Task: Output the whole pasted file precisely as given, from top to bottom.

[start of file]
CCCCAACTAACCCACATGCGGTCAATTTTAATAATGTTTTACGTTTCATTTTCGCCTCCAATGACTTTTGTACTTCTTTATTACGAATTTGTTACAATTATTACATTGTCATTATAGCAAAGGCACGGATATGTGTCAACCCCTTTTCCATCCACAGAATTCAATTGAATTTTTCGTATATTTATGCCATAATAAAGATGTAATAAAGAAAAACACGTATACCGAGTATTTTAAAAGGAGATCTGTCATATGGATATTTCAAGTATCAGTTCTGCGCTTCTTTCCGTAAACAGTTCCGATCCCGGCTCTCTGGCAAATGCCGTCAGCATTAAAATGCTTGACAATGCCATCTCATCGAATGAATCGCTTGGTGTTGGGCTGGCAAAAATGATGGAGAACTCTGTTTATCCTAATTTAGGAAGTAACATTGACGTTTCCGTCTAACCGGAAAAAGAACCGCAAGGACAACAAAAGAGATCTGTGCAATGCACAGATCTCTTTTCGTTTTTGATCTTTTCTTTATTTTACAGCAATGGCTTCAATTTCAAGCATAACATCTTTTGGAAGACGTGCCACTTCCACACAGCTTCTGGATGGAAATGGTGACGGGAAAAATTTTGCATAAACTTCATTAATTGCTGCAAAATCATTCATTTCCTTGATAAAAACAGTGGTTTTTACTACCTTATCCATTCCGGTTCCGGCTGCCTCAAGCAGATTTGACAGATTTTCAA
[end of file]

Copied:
CCCCAACTAACCCACATGCGGTCAATTTTAATAATGTTTTACGTTTCATTTTCGCCTCCAATGACTTTTGTACTTCTTTATTACGAATTTGTTACAATTATTACATTGTCATTATAGCAAAGGCACGGATATGTGTCAACCCCTTTTCCATCCACAGAATTCAATTGAATTTTTCGTATATTTATGCCATAATAAAGATGTAATAAAGAAAAACACGTATACCGAGTATTTTAAAAGGAGATCTGTCATATGGATATTTCAAGTATCAGTTCTGCGCTTCTTTCCGTAAACAGTTCCGATCCCGGCTCTCTGGCAAATGCCGTCAGCATTAAAATGCTTGACAATGCCATCTCATCGAATGAATCGCTTGGTGTTGGGCTGGCAAAAATGATGGAGAACTCTGTTTATCCTAATTTAGGAAGTAACATTGACGTTTCCGTCTAACCGGAAAAAGAACCGCAAGGACAACAAAAGAGATCTGTGCAATGCACAGATCTCTTTTCGTTTTTGATCTTTTCTTTATTTTACAGCAATGGCTTCAATTTCAAGCATAACATCTTTTGGAAGACGTGCCACTTCCACACAGCTTCTGGATGGAAATGGTGACGGGAAAAATTTTGCATAAACTTCATTAATTGCTGCAAAATCATTCATTTCCTTGATAAAAACAGTGGTTTTTACTACCTTATCCATTCCGGTTCCGGCTGCCTCAAGCAGATTTGACAGATTTTCAA